Preprints
https://doi.org/10.5194/egusphere-2024-961
https://doi.org/10.5194/egusphere-2024-961
29 Apr 2024
 | 29 Apr 2024
Status: this preprint is open for discussion and under review for Atmospheric Measurement Techniques (AMT).

Contrail altitude estimation using GOES-16 ABI data and deep learning

Vincent R. Meijer, Sebastian D. Eastham, Ian A. Waitz, and Steven R.H. Barrett

Abstract. The climate impact of persistent aircraft contrails is currently estimated to be comparable to that due to aviation-emitted CO2. A potential near-term and low-cost mitigation option is contrail avoidance, which involves re-routing aircraft around ice supersaturated regions, preventing the formation of persistent contrails. Current forecasting methods for these regions of ice supersaturation have been found to be inaccurate when compared to in situ measurements. Further assessment and improvements of the quality of these predictions can be realized by comparison with observations of persistent contrails, such as those found in satellite imagery. In order to further enable comparison between these observations and contrail predictions, we develop a deep learning algorithm to estimate contrail altitudes based on GOES-16 ABI infrared imagery. This algorithm is trained using a dataset of 3267 contrails found within CALIOP LIDAR data and achieves a root mean square error of 570 m. The altitude estimation algorithm outputs probability distributions for the contrail top altitude in order to represent predictive uncertainty. The 95 % confidence intervals constructed using these distributions, which are shown to contain approximately 95 % of the contrail data points, are found to be 2.2 km thick on average. These intervals are found to be 34.1 % smaller than the 95 % confidence intervals constructed using flight altitude information alone, which are 3.3 km thick on average. Furthermore, we show that the contrail altitude estimates are consistent in time and, in combination with contrail detections, can be used to observe the persistence and three-dimensional evolution of contrail forming regions from satellite images alone.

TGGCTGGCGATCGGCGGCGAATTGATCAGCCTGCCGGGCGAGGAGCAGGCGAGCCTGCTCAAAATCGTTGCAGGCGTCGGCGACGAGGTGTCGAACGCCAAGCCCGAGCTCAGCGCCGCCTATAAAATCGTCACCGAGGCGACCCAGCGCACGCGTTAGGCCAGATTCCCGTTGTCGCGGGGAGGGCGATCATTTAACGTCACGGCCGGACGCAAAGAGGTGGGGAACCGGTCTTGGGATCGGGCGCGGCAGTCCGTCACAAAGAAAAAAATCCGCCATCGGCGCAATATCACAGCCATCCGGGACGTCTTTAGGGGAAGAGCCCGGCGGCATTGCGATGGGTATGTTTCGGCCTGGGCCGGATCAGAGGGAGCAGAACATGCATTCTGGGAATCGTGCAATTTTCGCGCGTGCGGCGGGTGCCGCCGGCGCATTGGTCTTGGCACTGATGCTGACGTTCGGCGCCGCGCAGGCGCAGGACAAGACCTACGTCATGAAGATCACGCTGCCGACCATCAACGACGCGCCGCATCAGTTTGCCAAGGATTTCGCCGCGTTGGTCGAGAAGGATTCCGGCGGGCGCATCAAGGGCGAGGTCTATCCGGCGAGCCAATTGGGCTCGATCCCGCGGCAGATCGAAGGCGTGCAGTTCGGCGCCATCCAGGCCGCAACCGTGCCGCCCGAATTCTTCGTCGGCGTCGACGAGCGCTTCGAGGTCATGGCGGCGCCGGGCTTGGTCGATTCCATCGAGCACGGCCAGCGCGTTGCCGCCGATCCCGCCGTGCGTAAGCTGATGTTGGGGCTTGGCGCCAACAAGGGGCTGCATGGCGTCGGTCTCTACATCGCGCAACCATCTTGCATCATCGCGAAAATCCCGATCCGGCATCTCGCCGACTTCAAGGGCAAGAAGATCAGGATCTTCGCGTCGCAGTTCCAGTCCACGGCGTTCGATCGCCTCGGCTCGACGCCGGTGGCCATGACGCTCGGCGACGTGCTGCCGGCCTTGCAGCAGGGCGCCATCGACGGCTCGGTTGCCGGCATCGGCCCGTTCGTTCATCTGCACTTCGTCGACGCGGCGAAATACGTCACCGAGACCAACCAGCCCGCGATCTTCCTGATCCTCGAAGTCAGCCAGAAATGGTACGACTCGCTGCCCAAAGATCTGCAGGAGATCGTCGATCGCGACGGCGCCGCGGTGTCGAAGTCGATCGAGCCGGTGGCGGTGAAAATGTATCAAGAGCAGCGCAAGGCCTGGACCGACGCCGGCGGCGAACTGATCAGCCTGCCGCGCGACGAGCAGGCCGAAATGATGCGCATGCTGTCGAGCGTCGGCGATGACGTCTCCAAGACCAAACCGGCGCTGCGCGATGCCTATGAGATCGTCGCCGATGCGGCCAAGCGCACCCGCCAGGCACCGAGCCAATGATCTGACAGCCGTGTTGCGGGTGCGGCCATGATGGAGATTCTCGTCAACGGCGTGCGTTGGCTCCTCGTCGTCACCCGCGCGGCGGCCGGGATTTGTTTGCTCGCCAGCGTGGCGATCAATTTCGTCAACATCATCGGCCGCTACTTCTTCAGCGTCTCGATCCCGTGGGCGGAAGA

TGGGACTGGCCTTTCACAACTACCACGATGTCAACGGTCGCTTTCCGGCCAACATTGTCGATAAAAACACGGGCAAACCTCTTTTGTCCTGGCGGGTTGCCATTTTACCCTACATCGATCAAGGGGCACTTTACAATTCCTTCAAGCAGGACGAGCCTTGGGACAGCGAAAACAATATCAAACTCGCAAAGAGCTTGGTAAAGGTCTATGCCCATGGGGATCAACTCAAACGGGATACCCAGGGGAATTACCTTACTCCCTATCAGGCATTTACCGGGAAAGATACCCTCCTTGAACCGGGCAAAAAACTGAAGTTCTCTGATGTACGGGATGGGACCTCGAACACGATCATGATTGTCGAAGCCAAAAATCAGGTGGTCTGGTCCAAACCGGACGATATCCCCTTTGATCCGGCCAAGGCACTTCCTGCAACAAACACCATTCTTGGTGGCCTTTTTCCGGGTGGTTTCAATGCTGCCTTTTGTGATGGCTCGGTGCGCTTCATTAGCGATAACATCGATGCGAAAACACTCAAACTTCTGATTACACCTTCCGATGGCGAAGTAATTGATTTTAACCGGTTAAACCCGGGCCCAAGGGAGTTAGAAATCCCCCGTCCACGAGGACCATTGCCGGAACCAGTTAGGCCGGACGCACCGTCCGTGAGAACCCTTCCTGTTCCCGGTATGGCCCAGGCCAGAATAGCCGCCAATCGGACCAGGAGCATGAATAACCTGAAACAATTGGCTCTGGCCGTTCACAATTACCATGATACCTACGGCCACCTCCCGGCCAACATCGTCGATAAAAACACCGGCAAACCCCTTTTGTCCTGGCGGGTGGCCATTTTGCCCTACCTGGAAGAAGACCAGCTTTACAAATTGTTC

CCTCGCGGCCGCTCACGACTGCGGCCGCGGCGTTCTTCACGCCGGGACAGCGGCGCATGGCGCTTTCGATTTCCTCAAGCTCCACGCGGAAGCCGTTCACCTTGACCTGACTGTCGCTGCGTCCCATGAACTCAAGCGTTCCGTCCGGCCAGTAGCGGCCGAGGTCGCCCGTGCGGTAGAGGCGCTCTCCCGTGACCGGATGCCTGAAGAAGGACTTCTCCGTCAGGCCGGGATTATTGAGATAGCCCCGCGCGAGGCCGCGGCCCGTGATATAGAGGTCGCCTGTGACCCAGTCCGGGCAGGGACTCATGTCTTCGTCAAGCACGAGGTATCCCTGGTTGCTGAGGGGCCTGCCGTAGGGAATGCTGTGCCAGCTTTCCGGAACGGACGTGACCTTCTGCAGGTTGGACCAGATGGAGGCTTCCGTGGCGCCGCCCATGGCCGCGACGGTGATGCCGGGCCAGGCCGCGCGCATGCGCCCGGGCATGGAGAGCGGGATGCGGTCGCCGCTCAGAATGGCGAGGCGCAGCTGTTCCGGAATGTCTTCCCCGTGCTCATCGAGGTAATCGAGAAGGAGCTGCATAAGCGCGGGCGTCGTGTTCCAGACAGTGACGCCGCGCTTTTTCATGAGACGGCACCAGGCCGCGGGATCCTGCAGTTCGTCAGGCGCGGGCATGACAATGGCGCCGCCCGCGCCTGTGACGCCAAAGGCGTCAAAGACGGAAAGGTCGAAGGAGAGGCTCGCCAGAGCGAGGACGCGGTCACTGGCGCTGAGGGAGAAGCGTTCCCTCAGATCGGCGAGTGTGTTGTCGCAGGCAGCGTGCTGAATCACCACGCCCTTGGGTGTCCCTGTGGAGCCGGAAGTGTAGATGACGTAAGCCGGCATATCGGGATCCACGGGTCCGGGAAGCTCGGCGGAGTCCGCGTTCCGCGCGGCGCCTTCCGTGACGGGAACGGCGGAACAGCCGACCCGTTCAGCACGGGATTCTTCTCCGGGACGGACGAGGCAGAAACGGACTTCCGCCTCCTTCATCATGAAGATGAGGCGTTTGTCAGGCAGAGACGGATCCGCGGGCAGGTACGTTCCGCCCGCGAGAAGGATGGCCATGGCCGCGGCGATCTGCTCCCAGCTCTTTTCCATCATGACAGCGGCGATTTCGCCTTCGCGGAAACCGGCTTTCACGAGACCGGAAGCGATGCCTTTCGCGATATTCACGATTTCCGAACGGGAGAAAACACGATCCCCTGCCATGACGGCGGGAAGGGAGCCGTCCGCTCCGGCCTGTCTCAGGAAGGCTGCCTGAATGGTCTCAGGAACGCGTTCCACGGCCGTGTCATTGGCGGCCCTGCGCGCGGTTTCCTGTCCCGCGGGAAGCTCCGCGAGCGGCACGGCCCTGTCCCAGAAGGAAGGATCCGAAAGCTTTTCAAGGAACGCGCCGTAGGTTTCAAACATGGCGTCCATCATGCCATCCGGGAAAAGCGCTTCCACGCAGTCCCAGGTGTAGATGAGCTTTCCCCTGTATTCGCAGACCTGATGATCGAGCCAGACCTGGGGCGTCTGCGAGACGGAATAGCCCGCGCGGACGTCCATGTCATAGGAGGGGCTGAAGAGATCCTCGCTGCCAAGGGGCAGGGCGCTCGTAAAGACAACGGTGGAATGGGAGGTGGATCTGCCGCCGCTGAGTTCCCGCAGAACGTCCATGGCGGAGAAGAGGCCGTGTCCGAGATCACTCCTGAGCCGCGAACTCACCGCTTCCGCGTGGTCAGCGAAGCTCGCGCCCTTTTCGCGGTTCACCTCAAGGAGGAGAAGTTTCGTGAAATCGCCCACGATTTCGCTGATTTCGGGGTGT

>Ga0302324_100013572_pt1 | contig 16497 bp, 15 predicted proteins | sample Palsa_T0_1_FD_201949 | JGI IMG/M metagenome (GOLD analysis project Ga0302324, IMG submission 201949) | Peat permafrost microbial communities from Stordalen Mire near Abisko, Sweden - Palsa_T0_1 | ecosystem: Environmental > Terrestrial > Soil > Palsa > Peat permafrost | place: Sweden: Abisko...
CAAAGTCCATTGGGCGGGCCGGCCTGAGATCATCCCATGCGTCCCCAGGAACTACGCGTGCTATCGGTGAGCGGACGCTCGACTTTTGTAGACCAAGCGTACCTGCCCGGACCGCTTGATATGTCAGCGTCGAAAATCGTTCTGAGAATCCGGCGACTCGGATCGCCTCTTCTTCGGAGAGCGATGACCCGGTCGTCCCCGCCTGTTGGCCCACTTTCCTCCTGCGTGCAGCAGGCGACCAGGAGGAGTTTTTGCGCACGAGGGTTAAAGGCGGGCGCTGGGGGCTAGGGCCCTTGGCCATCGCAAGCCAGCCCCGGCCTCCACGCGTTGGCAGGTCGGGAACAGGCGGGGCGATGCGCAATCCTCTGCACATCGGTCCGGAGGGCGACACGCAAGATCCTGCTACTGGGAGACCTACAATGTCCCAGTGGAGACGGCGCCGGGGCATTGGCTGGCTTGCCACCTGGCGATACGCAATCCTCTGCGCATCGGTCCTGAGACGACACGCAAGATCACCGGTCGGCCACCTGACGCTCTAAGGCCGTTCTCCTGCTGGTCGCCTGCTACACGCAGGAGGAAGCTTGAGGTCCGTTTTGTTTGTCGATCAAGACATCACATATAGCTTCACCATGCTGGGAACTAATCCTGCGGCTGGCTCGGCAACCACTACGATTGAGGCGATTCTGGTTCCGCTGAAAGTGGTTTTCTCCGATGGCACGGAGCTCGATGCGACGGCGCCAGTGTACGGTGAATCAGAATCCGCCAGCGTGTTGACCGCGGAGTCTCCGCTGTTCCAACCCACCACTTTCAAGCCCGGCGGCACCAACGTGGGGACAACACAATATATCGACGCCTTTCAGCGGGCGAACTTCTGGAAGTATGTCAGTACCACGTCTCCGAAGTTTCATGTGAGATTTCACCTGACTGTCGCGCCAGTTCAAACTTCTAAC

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Vincent R. Meijer, Sebastian D. Eastham, Ian A. Waitz, and Steven R.H. Barrett

Status: open (until 05 Jun 2024)

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Vincent R. Meijer, Sebastian D. Eastham, Ian A. Waitz, and Steven R.H. Barrett
Vincent R. Meijer, Sebastian D. Eastham, Ian A. Waitz, and Steven R.H. Barrett

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Short summary
Aviation's climate impact is partly due to contrails: the clouds that form behind aircraft and which can linger for hours under certain atmospheric conditions. Accurately forecasting these conditions could allow aircraft to avoid forming these contrails and thus reduce their environmental footprint. Our research uses deep learning to identify three-dimensional contrail locations in two-dimensional satellite imagery, which can be used to assess and improve these forecasts.